How One Group Is Helping Refugees Get Out of Afghanistan and Other Places of Conflict
The collapse of Afghanistan's government and the resurgence of the Taliban has shocked many as scenes of chaos and desperation play out in the capital of Kabul.
Taliban militants seized control of the city on Sunday in the wake of the United States' end to its 20-year military operation. It was a "gut-wrenching" outcome, President Joe Biden said in a speech on Monday, but one he believes is beyond the power of the America to address.
As Biden argued that Afghanistan's future now rests with its people, observers have turned to aid groups and other organizations to help those who remain in the country and those who are seeking to flee the Taliban, with its history of severely curtailing human rights, especially those of women.
One group working to aid Afghans trying to get out is Miles4Migrants, a 501(c)(3) nonprofit charity formed in September 2016 that depends on donations of airline miles and money to get displaced persons to safe new homes.
PEOPLE spoke with Miles4Migrants co-founder Seth Stanton about how to help right now.
PEOPLE: What is Miles4Migrants?
SS: Miles4Migrants is a way for you to use your frequent flyer miles, credit card points and money to fly refugees, asylees, asylum seekers and their family members to safety and new homes.
Tell us about some of the specific people you've helped over the years.
We've flown people from I don't even know how many countries at this point — it's an insane number of countries. We have flown Afghans who worked as translators for the U.S. military; we have flown LGBT activists. We have flown Cubans who protested the dictatorship. We flew a man who carried his handicapped son from Honduras to the U.S. border. We flew a Thai folk band who wrote songs about how they didn't like the Thai government and then the Thai government tried to kill them. We flew a family from Zimbabwe where the husband's father was a politician and he lost his political race and the opposition decided that they would not only kill him but also his oldest son so the family knew they shouldn't be part of politics anymore. The stories just go on and on.
If people are looking specifically to help in Afghanistan, what can they do?
We had been flying people out of Afghanistan right up until the airport [in Kabul] was closed. We have no idea how long it's going to be closed. We have families that are scheduled to depart the airport within the next several days, within the next several weeks, within the next month, that we are hopeful will be able to depart.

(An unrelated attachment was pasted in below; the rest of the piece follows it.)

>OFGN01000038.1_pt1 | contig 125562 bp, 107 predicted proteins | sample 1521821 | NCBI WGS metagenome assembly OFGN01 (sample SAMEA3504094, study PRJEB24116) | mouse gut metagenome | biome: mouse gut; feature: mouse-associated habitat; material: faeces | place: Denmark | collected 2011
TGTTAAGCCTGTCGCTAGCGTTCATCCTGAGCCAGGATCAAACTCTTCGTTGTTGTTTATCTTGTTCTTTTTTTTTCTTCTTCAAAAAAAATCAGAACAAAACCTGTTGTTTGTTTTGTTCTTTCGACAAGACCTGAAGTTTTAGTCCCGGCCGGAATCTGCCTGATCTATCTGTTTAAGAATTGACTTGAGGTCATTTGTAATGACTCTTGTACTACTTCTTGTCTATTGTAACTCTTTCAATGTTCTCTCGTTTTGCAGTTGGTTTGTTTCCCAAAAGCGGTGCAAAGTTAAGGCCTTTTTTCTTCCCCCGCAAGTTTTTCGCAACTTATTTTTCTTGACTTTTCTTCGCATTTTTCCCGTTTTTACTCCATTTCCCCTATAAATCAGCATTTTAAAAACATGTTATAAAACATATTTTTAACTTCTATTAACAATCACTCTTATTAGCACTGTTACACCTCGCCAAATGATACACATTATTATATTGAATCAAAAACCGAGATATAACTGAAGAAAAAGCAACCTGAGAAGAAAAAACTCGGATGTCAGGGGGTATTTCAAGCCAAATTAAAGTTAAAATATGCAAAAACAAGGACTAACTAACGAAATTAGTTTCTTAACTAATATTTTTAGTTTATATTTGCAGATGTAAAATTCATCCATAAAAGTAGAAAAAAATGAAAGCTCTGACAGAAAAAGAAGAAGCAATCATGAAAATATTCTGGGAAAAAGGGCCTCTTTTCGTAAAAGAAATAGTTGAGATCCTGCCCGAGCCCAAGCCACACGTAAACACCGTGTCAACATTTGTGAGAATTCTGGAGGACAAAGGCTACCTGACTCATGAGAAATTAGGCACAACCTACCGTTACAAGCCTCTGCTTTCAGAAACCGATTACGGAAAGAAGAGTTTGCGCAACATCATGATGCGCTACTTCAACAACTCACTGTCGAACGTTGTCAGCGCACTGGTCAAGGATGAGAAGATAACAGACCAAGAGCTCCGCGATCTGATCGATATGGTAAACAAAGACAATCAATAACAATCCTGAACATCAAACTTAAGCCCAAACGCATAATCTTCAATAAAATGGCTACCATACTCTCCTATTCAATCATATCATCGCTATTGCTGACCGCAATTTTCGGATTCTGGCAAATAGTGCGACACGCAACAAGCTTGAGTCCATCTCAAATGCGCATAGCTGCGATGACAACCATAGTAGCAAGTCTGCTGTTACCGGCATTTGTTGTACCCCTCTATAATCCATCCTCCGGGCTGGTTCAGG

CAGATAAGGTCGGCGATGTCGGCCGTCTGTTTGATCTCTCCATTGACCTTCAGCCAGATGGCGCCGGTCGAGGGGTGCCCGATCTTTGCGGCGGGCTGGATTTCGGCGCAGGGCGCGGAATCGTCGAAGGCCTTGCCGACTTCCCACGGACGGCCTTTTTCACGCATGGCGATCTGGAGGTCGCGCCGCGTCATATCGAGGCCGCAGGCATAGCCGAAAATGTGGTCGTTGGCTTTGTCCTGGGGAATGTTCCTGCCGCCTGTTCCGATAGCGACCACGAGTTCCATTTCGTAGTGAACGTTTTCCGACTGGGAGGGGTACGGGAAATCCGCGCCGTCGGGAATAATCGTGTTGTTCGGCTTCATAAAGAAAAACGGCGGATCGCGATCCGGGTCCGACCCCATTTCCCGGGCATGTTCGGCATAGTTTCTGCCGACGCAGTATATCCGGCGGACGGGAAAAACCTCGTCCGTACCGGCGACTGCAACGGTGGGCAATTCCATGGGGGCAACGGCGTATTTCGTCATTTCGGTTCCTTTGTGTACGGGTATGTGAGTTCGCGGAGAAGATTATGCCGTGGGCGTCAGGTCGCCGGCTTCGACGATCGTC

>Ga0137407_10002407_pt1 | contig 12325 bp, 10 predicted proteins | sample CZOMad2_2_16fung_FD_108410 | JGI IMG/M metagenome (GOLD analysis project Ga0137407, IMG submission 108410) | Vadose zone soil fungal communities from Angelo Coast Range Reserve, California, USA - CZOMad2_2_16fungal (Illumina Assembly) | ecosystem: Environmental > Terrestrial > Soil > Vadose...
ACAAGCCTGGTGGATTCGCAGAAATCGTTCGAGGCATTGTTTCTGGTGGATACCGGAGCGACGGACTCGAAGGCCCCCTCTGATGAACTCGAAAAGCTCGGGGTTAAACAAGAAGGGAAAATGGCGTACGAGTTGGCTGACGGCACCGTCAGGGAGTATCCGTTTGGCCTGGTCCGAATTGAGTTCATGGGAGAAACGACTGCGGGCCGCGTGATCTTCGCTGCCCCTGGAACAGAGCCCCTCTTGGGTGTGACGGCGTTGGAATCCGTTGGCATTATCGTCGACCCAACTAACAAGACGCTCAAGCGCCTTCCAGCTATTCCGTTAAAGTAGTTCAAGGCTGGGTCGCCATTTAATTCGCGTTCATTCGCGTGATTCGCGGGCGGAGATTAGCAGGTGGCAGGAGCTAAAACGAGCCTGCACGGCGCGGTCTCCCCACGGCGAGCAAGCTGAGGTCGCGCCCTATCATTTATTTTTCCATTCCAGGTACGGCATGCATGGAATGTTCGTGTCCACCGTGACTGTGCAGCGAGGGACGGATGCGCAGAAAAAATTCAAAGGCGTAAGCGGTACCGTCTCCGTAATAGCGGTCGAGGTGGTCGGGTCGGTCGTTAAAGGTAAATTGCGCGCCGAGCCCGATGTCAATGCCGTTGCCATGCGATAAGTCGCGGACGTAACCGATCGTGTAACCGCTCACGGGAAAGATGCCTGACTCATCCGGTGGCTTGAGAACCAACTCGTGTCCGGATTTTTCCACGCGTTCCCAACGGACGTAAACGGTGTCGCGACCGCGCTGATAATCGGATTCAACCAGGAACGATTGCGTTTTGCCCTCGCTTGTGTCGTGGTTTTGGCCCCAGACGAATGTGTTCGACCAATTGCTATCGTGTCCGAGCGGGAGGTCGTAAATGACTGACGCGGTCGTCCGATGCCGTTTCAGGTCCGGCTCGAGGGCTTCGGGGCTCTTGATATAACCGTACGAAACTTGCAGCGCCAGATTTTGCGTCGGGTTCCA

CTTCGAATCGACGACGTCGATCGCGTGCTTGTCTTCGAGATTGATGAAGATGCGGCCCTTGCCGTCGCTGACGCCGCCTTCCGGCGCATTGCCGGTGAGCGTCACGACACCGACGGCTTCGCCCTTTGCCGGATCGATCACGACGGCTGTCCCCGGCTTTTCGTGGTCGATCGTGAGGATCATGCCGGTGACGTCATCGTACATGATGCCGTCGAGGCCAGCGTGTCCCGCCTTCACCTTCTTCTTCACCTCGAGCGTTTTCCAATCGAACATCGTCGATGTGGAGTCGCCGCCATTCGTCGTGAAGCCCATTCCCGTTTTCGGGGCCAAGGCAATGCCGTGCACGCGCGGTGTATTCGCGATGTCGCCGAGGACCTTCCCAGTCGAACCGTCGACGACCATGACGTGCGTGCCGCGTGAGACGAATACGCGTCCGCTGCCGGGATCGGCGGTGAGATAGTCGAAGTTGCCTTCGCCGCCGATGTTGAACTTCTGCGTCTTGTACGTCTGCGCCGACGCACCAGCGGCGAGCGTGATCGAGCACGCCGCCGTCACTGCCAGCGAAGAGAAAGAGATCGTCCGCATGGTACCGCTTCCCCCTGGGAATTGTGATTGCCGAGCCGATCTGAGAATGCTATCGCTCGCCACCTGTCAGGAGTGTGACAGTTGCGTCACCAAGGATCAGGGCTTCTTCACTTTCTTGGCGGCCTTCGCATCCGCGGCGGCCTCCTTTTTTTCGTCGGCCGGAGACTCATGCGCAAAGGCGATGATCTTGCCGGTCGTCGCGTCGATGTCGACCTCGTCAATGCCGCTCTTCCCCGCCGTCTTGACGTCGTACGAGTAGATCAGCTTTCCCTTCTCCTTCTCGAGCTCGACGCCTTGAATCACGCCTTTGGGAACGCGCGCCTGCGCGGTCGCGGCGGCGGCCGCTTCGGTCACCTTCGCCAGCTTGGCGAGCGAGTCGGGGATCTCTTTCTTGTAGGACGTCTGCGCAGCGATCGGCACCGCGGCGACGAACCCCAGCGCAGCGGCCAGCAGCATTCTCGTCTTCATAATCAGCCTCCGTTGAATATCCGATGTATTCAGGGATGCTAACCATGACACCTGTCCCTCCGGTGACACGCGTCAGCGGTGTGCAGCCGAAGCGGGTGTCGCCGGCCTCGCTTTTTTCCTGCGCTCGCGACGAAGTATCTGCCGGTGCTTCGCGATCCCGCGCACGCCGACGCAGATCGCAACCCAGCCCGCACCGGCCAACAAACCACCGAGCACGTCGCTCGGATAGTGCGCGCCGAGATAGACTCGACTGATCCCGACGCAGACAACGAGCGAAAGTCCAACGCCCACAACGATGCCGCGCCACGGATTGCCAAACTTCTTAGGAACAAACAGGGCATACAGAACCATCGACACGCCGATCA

If you give us miles now, are we going to be able to book a flight for the people who are currently standing on the tarmac? Probably not. But if it's available, we will book them.
The way that we work is that other charities come to us with requests. It's not like Miles4Migrants, this small and mighty group that our employees are, know the over 5,000 people that we've flown up to this point. We have partnerships with about 50 charities across the entire world, where those charities come to us and say, "We have this Afghan family, we have this man from Cameroon who is trying to seek asylum," whatever the story is. They come to us and they say, "Here's their paperwork" — the government of whatever country is receiving them says that they are legal to be here, they are legal to fly — we're not flying anyone who is quote-unquote "illegal," even though I hate that term. All that stuff is taken care of.
We hear questions a lot where people are like, "Are we allowed to fly the people that we're flying?" The answer is yes.
Where can people go to donate if they are interested?
Go to Miles4Migrants.org. You pledge frequent flier miles, credit card points, money, vouchers from canceled flights, because god knows we've had millions of those over the last 18 months. You can pledge gift cards — all kinds of stuff. If there's something that's not listed in the pledge form, just go to "contact us" and send us a message.
And know that because of current events, it make take us a little while to get back to you.
What can people expect after they've donated?
We very often get a note or a photograph or something like that from the family or the people that you've helped. So there's an intensely personal benefit. We just had one last night, this Palestinian family that we reunited. It's pictures from the airport where everybody's hugging and the person holding the camera is crying and you can tell because the pictures are slightly diagonal. We always ask if we can use the photo publicly, can we use your name, your photo, should we blur your faces out? And the woman wrote back and said, "You all cooperated in drawing a smile on our faces and joy in our hearts. You have our love and respect and we thank you all. Therefore there is no need to hide our faces."